For Insurance and Wealth Management marketers, the prevailing trends that existed before the pandemic were not sidetracked but, instead, were accelerated by an industry that took stock of the unparalleled change caused by the pandemic and generally took the opportunity to re-think strategy. This year’s Customer Experience Imperatives highlight some of the most important changes in the areas of data transformation, digital transformation and organisation adaptations, each of which must be considered as essential ingredients with the others.
Transform Your Data to Achieve New Levels of Insights
Gone are the days where monolithic databases requiring six-month build timelines are at the center of your marketing strategy. Today, it's all about bringing the right data together “just in time”. This new approach can be best characterised as a data fabric that includes three primary components: data collection (such as a cloud-based data lake), identity (especially focused on zero and first-party data) and then the provisioning of that data to the necessary experience technologies or analytic environments. This new approach has been enabled by new cloud technology in the form of cloud-based environments (AWS, Google, Azure) and software-as-a-service (i.e. Salesforce, Adobe and Google). When combined with maturing AI-driven capabilities, an entirely new level of timely insights and improved attribution are the payoff. In addition, enhanced personalisation that can truly move the needle on customer relationships is now realistically possible. In a world where an insurance buying signal can trigger a deluge of contact from multiple carriers, your message has to stand out. For that to happen it has to be personalised and relevant, otherwise your marketing is just noise to an overwhelmed prospect. For both digital and offline experiences, the business benefits of such capabilities at maturity are improving the percentage of known customers, increased speed to market, and essentially moving from correlation to causation.
Moving from Transactions to Conversations
With data transformation as the foundation, digital transformation is a fast follower. Digital transformation is often brought to market through the lens of customer journeys. But, if we’re honest about the journeys we create, they are often just idealised flows of how we want the customer to move through our buying process. However, true customer journeys are about outcome-based experiences based on the user’s goals and the interactions we have with them on the way to achieving their goals. To act in this more customer-centric way, journeys need to start on an audience level and be personalised at an individual level. So digital transformation relies upon data transformation, but it goes beyond data and analytics to an emotional level that helps the customer see how you can actually help them get through the insurance buying process to achieve their outcomes with a minimum of pain. We have to acknowledge that most customers don’t exactly relish the insurance buying process and act in a way that engages clients in an interactive and connected experience regardless of the channel. This requires the capability to connect the data and insights into a more experiential encounter with the brand. Content that is organised, well targeted, and delivered at the right moment is the contact point that ultimately delivers the business benefits of improved marketing metrics, increased market share, repeat purchases, and referrals from brand loyalists. At the end of the day, it's ultimately about moving from transactions to conversations.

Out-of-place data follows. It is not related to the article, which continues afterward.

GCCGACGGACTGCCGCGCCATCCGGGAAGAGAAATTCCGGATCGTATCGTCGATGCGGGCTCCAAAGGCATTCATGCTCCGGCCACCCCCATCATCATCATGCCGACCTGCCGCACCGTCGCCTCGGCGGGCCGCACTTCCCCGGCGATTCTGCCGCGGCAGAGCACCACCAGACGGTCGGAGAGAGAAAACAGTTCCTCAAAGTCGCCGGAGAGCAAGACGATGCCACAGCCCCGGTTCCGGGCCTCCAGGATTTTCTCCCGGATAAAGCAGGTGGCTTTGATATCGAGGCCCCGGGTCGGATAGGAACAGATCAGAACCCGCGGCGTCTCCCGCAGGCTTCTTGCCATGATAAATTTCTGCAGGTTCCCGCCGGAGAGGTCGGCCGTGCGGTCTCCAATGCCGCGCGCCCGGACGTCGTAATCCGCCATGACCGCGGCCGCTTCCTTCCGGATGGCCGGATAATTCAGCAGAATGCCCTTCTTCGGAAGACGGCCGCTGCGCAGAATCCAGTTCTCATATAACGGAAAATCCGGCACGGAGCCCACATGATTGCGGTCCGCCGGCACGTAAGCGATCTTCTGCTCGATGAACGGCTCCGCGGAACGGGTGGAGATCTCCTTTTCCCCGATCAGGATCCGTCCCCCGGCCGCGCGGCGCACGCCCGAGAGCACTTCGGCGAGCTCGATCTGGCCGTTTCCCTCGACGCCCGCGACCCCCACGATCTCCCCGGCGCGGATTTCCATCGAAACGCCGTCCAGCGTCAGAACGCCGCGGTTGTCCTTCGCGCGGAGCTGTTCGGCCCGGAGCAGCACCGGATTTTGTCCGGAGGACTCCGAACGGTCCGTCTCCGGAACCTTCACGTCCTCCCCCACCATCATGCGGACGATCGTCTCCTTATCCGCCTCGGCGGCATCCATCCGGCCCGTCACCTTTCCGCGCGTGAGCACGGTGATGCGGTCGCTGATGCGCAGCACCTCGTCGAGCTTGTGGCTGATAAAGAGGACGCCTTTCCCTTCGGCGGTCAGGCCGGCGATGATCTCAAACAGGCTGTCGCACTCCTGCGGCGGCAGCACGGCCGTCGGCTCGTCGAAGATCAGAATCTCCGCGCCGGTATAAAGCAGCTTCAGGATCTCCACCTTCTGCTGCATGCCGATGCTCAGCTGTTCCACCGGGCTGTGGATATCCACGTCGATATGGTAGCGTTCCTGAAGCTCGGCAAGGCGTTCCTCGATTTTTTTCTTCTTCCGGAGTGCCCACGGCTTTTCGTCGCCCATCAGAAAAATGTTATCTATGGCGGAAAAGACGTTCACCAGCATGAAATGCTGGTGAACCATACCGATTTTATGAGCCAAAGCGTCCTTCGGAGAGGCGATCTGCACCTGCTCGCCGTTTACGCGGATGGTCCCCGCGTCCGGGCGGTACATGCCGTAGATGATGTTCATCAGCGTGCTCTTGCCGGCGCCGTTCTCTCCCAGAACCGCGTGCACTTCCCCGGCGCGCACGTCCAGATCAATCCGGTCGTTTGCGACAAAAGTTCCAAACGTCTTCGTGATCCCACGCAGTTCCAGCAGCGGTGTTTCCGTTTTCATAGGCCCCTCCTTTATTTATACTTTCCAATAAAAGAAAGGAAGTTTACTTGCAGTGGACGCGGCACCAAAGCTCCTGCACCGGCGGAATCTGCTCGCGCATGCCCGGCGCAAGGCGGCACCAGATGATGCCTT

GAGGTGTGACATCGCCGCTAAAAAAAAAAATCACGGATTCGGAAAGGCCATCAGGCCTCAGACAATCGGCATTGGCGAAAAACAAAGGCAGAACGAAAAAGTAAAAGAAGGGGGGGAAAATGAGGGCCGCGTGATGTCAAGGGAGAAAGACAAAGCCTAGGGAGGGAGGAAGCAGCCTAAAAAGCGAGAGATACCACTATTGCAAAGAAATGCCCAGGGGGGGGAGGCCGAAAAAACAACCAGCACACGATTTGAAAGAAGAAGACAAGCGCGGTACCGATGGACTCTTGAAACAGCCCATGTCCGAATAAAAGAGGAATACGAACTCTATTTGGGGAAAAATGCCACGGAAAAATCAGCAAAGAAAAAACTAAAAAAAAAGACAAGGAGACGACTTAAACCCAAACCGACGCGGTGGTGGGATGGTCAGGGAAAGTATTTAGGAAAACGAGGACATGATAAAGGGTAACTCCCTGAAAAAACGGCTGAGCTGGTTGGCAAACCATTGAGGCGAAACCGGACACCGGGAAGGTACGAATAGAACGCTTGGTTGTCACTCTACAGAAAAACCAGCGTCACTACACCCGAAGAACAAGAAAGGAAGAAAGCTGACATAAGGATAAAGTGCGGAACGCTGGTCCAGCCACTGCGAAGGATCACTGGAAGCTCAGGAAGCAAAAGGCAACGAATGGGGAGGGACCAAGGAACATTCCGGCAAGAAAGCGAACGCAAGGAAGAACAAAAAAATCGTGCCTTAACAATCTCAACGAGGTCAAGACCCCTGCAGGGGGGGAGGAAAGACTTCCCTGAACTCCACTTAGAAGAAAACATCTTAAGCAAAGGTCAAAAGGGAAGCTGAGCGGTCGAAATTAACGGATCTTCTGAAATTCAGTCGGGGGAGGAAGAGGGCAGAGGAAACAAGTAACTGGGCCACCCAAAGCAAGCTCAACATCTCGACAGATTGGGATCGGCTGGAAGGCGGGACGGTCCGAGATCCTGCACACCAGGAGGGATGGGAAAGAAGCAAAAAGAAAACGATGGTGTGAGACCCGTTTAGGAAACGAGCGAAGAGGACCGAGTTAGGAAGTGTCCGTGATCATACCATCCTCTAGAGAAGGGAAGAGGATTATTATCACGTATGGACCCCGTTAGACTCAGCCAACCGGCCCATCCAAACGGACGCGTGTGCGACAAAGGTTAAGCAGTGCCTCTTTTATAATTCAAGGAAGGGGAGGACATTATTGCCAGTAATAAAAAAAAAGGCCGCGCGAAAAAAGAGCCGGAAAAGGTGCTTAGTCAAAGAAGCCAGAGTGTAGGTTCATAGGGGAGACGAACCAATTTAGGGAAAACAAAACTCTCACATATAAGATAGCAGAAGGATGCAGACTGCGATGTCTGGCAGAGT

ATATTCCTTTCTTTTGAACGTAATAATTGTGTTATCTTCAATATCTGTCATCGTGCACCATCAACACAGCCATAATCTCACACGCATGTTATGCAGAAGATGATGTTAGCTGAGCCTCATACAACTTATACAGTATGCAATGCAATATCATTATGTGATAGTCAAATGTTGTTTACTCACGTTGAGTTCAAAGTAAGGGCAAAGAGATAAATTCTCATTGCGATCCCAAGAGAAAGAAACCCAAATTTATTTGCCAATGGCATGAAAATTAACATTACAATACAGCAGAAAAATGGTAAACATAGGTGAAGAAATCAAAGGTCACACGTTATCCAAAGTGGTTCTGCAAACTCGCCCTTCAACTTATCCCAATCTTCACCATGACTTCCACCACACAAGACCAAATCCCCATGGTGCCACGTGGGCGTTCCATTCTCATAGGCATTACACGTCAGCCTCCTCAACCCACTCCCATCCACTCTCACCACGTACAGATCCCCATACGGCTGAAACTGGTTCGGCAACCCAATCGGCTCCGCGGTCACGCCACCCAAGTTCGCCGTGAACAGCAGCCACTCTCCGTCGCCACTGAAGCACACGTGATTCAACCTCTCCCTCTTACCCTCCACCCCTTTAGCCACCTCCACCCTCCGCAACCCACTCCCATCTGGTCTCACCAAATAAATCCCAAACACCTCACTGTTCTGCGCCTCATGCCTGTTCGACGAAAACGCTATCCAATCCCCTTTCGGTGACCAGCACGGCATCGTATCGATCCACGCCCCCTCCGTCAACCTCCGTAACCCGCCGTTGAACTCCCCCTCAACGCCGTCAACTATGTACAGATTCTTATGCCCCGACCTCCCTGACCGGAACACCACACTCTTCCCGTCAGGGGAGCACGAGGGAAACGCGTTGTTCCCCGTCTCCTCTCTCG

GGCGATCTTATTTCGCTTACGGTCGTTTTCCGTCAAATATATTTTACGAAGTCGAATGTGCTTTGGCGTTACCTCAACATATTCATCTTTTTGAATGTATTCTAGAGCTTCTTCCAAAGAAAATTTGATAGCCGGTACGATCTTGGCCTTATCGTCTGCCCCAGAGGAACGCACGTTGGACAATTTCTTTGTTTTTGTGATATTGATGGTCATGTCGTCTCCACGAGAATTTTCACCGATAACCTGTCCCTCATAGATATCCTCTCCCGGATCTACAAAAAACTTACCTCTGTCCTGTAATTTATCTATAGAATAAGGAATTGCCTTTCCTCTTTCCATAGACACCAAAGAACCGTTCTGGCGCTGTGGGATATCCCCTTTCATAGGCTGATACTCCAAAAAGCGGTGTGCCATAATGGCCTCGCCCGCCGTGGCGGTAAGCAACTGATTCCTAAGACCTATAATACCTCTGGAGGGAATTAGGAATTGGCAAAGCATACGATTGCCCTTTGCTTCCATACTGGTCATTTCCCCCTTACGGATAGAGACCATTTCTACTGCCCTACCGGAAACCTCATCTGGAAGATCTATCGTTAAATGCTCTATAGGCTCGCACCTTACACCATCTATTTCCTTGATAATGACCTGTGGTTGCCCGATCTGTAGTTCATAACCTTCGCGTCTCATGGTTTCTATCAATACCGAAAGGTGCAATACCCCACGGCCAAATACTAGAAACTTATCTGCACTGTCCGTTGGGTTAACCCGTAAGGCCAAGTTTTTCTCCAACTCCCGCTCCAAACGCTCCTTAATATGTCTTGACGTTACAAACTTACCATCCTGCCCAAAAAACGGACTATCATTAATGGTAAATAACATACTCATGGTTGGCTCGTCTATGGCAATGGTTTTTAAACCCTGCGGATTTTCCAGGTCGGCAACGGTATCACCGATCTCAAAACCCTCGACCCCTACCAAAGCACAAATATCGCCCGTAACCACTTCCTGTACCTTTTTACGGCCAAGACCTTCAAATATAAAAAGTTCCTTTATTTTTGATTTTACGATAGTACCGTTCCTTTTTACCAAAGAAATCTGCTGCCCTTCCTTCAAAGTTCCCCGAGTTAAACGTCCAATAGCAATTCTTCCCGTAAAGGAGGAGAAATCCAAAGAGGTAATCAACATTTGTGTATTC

In the coming post-pandemic marketplace, prospect and customer behaviours have changed fundamentally. As marketers we now need to find out four key things:
- Where are the ready-to-buy customers?
- How have their behaviours changed?
- What do they care about?
- How do we engage them effectively?
Organisations based in traditional siloed structures are incapable of, or at best ineffective at, answering these fundamental questions. As marketers, our relationships with prospects and customers do not exist in a vacuum. Competitors have revisited and realigned their priorities and modified their strategies in accordance with the new reality. It's critical to understand not only your own competitive advantages but the advantages of your competitors from an objective standpoint. You need to be able to interpret their strategies to assess if they present opportunities or threats. Given that, your organisation must be agile, have well defined processes, and establish governance procedures that take full advantage of your current and planned capabilities. With the right organisation and alignment, you'll have an ability to implement, react to the dynamic market, and have peace of mind that your strategies and tactics will have the desired business outcomes.
Taken together, these three building blocks ― a strong data foundation, digital capabilities, and organisational capabilities ― represent a trinity of what it takes for modern markers marketers to effectively compete and win in today's marketplace.
Want to learn more? Download your copy of Merkle’s 2021 Customer Experience Imperatives here.